Joint Pain and Orthopedic Conditions

Muscle pain related to strain and tension is the cause of most acute cases of back pain. On the other hand, chronic pain more commonly involves arthritic changes to the joints of the body. Let's take a look at joint pain and orthopedic conditions, and how we may recover from them to the point that we experience pain relief.

Arthritis: Arthritis defines is inflammation of the joints. These joints may experience short term injuries - related to trauma or infection - or long term injuries - related to degeneration of the joint cartilage. Arthritis involves the breakdown of cartilage which separate bones that rotate, slide, or bend against one another. When there is a normal volume of cartilage in joints, the bones remain separated from one another and cushion the weight-bearing joints of the body. Without enough cartilage between the articulating bones, stiffness, swelling (inflammation), and pain may develop.

Joint inflammation may result as a result of:
  • Infections. Infections may develop as a result of complications of surgery. Infections are usually viral or bacterial.
  • Broken bones and fractures
  • Disease. Several types of autoimmune diseases affect the joints as they change the way our body's immune systems function. Many autoimmune diseases cause the body to be unable to recognize the joint tissues in our body as familiar and healthy. As a result, our immune system attacks and damages joint tissues.
  • General wear and tear on our joints. Degenerative wear and tear changes to our joints happen to all of use, though there are exercise and lifestyle changes that may make and adhere to slow the aging process of these structures.


Arthritis is not always an irreversible condition. The inflammation in our joints may cease as the bones heal, the infection is eliminated from the body, and outbreaks of autoimmune disease quiet down. In some cases, though, the eroded cartilage caused by certain joint condition may not regenerate, and patient may experience chronic arthritis. Osteoarthritis is the most common type of chronic arthritis. Let's take a closer look at osteoarthritis and the other most common types of arthritis.
  • Sclerodema: Scleroderma is a type of autoimmune disorder or no known cause; though people who have had continued exposure to substances such as polyvinyl chloride and silica dust seem to be at an increased risk. Scleroderma is a connective tissue disease that causes damage to our body's internal organs, muscles, blood vessels, and skin. People between the ages of 30-50 are the most commonly affected by this disease.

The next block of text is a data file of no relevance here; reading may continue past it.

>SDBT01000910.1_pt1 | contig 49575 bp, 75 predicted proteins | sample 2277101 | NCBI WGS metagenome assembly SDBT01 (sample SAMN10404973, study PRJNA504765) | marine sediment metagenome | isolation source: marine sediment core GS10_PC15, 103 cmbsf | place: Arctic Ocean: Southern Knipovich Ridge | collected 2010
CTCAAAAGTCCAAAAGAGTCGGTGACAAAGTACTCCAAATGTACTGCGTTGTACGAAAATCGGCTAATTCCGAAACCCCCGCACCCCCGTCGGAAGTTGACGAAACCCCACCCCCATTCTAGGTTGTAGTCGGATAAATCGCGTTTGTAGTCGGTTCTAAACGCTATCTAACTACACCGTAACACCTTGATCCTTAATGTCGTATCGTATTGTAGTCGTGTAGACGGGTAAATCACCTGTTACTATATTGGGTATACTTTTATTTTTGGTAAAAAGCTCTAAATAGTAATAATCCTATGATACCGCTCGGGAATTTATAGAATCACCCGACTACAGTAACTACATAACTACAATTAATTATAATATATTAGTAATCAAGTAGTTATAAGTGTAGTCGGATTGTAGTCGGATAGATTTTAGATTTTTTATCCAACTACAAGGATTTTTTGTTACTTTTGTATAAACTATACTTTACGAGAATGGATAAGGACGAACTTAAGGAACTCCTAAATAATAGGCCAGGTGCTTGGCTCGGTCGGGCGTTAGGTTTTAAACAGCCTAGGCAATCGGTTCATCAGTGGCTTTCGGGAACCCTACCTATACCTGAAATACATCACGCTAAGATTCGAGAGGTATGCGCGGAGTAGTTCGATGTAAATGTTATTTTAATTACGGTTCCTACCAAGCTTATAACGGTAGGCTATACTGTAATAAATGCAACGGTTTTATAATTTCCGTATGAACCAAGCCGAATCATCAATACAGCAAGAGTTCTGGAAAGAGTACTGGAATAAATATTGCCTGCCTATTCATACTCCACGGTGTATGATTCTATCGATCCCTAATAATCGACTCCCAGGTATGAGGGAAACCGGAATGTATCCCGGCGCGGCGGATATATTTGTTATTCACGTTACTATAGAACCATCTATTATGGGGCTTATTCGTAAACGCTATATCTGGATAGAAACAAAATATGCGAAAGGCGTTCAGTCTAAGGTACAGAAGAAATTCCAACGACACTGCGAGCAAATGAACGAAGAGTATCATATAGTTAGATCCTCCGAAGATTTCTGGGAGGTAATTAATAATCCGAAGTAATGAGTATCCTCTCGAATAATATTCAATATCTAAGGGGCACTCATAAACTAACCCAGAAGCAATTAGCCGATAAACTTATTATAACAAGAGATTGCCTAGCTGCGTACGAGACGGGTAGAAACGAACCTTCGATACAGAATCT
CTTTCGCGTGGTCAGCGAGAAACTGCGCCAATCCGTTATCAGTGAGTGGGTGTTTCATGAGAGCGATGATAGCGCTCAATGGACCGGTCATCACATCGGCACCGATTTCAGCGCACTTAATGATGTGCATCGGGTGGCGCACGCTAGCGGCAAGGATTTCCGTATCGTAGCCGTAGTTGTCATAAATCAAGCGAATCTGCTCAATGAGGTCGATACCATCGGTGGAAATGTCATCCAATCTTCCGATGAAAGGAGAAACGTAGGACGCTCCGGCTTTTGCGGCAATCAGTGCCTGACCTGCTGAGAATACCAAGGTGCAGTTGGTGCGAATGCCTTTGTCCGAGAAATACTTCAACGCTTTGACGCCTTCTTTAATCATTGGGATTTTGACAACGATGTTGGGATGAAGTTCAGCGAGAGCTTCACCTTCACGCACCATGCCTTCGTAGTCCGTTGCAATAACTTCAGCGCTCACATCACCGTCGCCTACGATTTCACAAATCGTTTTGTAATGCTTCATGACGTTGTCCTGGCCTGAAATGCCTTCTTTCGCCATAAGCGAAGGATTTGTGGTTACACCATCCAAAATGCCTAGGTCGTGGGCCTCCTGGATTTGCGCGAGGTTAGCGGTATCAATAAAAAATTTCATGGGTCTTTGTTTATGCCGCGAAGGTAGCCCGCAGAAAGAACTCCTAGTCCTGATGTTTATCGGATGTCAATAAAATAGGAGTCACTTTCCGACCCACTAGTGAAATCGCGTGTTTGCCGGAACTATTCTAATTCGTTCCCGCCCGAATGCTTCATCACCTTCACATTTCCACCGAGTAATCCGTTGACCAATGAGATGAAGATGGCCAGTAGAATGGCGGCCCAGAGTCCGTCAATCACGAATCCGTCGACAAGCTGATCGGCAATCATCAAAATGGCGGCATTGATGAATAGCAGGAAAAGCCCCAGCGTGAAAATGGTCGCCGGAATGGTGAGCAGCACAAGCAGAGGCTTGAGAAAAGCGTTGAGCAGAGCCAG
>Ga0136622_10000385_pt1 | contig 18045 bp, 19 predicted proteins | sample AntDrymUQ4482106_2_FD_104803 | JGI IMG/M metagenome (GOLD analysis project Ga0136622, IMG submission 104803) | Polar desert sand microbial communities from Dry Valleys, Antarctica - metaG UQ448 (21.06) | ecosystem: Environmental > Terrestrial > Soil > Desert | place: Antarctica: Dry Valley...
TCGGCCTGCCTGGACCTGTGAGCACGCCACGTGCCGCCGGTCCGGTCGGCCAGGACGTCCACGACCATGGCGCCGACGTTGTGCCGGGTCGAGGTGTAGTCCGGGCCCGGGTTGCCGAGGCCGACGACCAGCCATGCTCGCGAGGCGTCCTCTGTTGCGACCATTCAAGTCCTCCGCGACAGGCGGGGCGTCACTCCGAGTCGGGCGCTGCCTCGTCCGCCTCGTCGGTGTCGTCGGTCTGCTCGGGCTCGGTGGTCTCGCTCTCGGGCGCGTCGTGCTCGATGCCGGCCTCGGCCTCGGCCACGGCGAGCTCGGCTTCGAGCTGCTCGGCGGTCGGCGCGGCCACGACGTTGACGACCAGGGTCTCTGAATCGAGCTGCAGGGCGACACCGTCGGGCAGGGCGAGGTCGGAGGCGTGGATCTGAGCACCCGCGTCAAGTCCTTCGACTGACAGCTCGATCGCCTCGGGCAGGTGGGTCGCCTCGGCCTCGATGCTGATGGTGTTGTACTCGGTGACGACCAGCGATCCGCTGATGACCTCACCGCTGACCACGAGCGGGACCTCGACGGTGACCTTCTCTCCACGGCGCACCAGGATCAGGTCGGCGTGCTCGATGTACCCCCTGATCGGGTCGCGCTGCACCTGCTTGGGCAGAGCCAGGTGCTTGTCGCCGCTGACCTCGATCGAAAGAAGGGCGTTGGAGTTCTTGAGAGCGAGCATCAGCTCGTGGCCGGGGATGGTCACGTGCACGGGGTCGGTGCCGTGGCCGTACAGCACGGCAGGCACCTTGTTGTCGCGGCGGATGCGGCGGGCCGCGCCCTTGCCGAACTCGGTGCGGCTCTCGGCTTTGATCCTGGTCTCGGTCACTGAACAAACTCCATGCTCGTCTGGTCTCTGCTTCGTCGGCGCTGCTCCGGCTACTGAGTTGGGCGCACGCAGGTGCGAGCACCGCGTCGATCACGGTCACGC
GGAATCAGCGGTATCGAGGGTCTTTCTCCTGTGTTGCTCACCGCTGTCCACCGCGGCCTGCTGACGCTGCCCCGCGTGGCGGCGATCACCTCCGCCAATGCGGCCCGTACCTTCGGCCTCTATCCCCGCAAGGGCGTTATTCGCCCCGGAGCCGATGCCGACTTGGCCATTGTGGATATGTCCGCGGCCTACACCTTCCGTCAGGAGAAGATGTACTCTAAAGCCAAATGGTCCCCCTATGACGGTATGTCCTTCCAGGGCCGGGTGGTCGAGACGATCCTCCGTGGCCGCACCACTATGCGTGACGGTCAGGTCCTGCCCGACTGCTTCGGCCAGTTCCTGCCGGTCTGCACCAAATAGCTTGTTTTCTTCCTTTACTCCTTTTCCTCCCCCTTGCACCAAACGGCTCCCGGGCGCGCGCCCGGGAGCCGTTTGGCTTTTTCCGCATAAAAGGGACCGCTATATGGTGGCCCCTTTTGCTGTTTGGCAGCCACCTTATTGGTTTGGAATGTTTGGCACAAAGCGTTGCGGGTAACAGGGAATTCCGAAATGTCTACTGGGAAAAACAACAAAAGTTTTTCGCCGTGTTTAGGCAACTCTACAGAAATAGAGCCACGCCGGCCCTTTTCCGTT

Those affected with this disease have a buildup of collagen in the skin and body tissues.
    There are two forms of this disease: localized and systemic scleroderma.
    Localized scleroderma is a milder form of this condition and typically affects the skin on the face and hands. This condition usually doesn't affect the skin throughout the body or the internal organs.
    Systemic scleroderma may affect large swaths of skin as well as vital internal organs, including the kidneys, lungs, and heart.
  • Osteoarthritis: The cartilage in our joints separates the bones as the slide and glide against one another. This protective structure may wear our due to a number of factors - most of all time - to the point that the bones actually contact one another. This rubbing together of the bones may cause stiffness, swelling, and pain. This friction between the bones may change the shape of the bones, causing things like osteophytes (bone spurs) and a thickening of the bone around the joint. These changes may cause the muscles and ligaments around the joint to become weaker.
    One interesting thing about osteoarthritis is that while most of us middle aged or older have it, many of us don't experience symptoms of it, in the form of pain and stiffness. Two people with nearly identical X-rays and MRIs may have vastly different lifestyles regarding how comfortable they are on a day to day basis.
    Arthritis may affect people of all ages and genders. Here are some factors that may increase or decrease the likelihood of developing arthritis. Genetic Link: Osteoarthritis appears to have a genetic link as it runs in families.
    Obesity: Obesity causes more weights and pressures on the weight-bearing joints.
    Fractures and other injuries increase the likelihood that you will have arthritis in the affected joints when you get older. Injuries that include sprains to the ligaments and joint damage may affect you later in life.
    Occupational hazards: Certain work requirements may cause you to overtax the muscles and ligaments of your body beyond points and positions that they could manage in a healthy way. Jobs that require more than an hour a day of kneeling or squatting may accelerate the aging process of the joints in your legs, hips, and lower back. Jobs that require walking, stair climbing, and lifting may put you at an increased risk.
    High impact sports: High impact sports that may cause excessive stress on your joint include those that require regular throwing (ex. baseball), twisting motions (ex. Soccer, basketball), and direct impact on the joint (ex. football).